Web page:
Sunday, November 27, 2016

Trump's Thesis on Jobs and Trade Restrictions

Trump says he will cancel trade agreements on his first day in office as his anti-trade approach to bring back jobs rhetoric is supported by his voters.

We live in interesting times as the Republican party has been pro trade and anti trade restriction since Ronald Reagan was President. We will see how this issue plays out as the interests of the business wing of the Republican party are at odds with Trump and his voters who believe he will bring back jobs through trade restrictions. His voters are likely to be disappointed.

In reading the research, I find no credible evidence that significant job growth will be created by trade restrictions and barriers. The research I am referring to leans Republican. I also looked at the evidence on this topic from multiple points of view. Trump's argument on this topic appears to be the least credible I can find.

For folks who lean right that are interested in learning more about free trade and jobs, I would recommend the most well known Republican leaning think tanks, The CATO Institute (CATO) and The Heritage Foundation (Heritage). These organizations extensively cover this topic and have published Republican leaning pro trade arguments and research for years.

It will be interesting to see how the battle plays out within the Republican party.

For folks who would like to go beyond CATO and Heritage on this topic, feel free to reach out to me.  

Thursday, May 26, 2016

Costco - Mr. Market Miscalculates

The book title "Mr. Market Miscalculates," written by James Grant came to mind as I witnessed the strong positive market reaction to Costco's recent earnings release.(1) This came after the pros sold off Costco in earnest during recent weeks in front of the earnings release due to challenges reported by several other well known traditional land based retailers and the assumption that Costco was suffering a similar fate. The market misjudged Costco as reported results were better than expected. Costco indicated that customer behavior was unchanged.

My local store visits prior to the earnings release revealed no significant changes in visible metrics like store traffic and parking lot occupancy. Gasoline lines were also present as they have been for months. In short, I observed no change in a business with ongoing robust traffic and significant customer loyalty. Customer loyalty is apparent as evidenced by the consistent significant check out lines in my local stores and the published 90% membership renewal rate. As a customer you clearly understand why you renew each year which may or may not be the case for the professional money management crowd. If you own a piece of this business via the equity market it pays to know something about its competitive position, in my humble opinion. Being a customer is helpful on this front. If you are a friend of mine you already know that I am a customer and exhibit an obnoxious pride in ownership as I acquired my equity stake at just under $30 per share more than a decade ago. You also know that I have been a buyer in this stock for years. My latest buy before the earnings release was in the low $140's which meant that the market was pricing the equity near estimates of the intrinsic value of the company based on forward assumptions I was willing to bet on. Costco remains my biggest position.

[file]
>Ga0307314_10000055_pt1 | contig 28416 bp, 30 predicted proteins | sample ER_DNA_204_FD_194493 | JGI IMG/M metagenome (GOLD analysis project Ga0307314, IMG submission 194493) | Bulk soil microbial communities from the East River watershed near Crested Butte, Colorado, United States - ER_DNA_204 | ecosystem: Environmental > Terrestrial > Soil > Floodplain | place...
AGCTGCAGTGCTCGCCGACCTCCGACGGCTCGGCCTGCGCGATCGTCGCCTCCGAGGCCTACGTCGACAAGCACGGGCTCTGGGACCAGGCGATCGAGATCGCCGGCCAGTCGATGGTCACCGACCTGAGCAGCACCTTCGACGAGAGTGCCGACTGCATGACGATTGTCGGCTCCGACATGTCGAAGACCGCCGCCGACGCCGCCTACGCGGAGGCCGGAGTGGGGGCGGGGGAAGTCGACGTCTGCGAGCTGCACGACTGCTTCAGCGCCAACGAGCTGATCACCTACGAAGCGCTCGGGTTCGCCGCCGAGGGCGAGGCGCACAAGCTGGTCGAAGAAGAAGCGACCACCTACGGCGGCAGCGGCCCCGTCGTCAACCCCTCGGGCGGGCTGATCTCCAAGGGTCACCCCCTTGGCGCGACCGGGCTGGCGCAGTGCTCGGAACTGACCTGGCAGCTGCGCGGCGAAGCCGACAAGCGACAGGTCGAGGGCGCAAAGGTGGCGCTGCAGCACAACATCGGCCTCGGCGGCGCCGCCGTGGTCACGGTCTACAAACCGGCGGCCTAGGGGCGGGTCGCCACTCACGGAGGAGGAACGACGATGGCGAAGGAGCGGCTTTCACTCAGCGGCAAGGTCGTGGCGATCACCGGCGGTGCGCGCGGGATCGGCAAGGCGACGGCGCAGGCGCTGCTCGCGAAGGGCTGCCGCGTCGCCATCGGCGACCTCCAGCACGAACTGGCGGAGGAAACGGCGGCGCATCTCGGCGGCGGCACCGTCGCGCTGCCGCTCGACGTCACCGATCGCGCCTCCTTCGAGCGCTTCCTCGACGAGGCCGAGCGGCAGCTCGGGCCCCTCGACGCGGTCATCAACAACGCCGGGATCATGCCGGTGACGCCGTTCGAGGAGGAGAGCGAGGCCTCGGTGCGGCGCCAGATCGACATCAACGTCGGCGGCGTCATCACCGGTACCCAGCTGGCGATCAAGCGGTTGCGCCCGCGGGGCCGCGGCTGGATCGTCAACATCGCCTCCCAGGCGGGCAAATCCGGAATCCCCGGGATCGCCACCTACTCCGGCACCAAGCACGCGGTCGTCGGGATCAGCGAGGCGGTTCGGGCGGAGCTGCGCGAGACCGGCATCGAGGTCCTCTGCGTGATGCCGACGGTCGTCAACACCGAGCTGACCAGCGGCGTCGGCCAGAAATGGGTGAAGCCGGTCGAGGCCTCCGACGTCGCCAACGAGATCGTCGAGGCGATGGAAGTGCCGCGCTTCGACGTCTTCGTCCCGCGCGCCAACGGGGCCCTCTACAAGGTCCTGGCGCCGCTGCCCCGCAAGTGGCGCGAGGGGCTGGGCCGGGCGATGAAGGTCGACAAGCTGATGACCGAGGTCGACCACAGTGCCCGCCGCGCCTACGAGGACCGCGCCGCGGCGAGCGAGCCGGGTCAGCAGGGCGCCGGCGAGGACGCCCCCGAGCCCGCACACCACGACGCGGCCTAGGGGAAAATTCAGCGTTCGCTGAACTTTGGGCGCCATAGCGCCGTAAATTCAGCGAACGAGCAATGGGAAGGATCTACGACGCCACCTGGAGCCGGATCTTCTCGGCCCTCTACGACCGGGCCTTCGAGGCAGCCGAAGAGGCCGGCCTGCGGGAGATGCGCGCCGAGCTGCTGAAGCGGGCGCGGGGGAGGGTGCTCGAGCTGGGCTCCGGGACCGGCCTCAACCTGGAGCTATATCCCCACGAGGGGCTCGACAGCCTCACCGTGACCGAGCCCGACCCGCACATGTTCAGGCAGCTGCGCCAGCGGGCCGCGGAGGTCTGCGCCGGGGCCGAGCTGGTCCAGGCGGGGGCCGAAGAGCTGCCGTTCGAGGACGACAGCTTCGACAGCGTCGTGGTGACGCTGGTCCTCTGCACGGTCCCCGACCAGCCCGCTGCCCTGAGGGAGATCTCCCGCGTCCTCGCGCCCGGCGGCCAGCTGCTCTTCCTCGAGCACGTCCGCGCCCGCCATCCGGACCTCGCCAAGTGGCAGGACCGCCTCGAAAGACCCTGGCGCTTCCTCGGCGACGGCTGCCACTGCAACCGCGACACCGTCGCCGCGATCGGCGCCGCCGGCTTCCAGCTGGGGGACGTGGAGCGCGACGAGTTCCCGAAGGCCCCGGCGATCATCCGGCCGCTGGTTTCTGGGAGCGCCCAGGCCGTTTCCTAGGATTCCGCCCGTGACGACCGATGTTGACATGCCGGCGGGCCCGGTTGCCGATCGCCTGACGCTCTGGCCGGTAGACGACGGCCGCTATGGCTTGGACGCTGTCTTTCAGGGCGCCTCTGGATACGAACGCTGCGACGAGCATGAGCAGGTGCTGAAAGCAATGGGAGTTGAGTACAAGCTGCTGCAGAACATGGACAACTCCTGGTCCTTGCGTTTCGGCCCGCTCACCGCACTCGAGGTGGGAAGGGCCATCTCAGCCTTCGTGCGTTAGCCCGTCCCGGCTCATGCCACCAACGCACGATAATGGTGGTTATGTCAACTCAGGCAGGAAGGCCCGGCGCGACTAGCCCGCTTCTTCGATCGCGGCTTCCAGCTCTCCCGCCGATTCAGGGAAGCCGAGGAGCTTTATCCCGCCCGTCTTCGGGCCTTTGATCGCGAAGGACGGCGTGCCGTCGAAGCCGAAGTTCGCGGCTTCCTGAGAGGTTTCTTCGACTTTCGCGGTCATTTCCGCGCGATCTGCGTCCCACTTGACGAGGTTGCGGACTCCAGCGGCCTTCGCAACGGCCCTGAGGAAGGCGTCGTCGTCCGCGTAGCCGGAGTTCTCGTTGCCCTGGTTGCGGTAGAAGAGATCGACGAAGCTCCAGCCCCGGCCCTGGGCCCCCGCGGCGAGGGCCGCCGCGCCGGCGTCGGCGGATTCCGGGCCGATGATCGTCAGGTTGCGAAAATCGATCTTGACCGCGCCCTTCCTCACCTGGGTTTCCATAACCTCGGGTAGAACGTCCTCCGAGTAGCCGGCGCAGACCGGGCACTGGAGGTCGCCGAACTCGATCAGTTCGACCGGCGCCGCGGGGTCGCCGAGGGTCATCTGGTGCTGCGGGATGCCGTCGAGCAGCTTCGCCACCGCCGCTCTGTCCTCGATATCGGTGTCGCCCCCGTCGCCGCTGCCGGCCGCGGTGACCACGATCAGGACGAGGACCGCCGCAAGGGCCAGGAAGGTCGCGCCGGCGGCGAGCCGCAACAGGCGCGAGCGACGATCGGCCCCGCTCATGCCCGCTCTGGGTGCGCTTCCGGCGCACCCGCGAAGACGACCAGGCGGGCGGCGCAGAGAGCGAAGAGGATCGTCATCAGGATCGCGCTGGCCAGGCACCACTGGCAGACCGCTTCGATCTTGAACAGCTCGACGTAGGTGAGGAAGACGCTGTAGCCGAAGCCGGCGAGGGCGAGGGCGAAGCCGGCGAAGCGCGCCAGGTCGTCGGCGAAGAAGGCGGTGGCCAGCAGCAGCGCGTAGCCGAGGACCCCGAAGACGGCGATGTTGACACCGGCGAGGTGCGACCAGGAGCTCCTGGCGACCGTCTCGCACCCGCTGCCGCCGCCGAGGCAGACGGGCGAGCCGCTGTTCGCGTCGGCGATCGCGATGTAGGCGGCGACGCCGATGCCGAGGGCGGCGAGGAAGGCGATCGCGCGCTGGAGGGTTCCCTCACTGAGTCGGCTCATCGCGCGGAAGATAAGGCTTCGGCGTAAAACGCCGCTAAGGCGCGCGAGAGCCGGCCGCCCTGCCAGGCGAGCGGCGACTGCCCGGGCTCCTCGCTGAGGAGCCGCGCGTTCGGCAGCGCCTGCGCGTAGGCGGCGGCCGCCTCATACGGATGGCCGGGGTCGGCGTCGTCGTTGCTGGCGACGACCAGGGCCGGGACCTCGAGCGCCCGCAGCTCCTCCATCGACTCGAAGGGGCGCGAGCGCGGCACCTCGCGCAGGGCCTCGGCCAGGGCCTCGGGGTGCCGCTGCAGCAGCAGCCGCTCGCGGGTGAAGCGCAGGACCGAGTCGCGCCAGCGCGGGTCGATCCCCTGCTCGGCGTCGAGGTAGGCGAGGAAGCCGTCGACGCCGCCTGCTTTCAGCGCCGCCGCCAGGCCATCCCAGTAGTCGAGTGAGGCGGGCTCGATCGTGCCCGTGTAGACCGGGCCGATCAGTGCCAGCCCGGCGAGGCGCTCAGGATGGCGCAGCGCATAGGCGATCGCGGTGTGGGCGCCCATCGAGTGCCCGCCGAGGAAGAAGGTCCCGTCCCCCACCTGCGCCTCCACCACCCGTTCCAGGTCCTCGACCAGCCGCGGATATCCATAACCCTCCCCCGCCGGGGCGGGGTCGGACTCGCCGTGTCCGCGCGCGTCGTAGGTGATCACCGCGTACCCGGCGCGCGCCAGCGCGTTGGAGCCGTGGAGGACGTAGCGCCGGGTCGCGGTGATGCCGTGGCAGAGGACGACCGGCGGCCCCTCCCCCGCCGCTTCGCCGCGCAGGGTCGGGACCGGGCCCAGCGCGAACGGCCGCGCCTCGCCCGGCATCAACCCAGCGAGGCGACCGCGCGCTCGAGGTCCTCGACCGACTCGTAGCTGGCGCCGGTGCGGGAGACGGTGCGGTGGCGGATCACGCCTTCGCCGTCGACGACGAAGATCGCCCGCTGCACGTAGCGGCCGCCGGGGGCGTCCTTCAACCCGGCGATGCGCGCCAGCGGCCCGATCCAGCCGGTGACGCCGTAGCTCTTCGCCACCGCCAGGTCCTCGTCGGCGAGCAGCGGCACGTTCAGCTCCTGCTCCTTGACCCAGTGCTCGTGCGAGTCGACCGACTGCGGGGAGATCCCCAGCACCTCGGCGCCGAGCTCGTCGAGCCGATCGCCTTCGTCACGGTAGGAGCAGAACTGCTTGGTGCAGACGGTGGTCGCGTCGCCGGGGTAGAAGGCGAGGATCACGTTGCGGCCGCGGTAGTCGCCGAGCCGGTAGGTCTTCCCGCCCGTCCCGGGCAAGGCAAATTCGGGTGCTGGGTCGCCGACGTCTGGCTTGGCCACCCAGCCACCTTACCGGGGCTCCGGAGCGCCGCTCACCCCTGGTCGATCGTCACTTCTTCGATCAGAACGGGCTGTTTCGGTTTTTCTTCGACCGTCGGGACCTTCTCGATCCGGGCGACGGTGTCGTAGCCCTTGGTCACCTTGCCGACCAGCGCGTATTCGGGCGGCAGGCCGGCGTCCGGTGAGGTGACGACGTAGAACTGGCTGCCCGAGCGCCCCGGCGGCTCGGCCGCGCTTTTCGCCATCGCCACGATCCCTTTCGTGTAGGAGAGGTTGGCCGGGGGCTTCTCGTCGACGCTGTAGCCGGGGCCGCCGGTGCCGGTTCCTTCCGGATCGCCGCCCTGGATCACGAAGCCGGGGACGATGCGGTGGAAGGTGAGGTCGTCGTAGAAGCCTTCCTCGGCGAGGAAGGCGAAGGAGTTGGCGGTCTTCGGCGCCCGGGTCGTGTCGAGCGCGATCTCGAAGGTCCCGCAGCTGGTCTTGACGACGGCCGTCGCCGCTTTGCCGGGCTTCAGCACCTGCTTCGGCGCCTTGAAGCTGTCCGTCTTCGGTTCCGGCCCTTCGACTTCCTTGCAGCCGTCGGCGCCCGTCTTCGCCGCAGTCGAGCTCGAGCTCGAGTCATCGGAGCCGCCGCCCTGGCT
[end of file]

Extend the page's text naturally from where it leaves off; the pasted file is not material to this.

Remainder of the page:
In September 2015 I disclosed many of my holdings. I continue to hold onto most of the names mentioned although the position sizes have changed. Recent buys include Costco (discussed here) as well as Disney and Apple acquired post the most recent company earnings releases that disappointed Wall Street.

(1) James Grant, Mr. Market Miscalculates, November 2008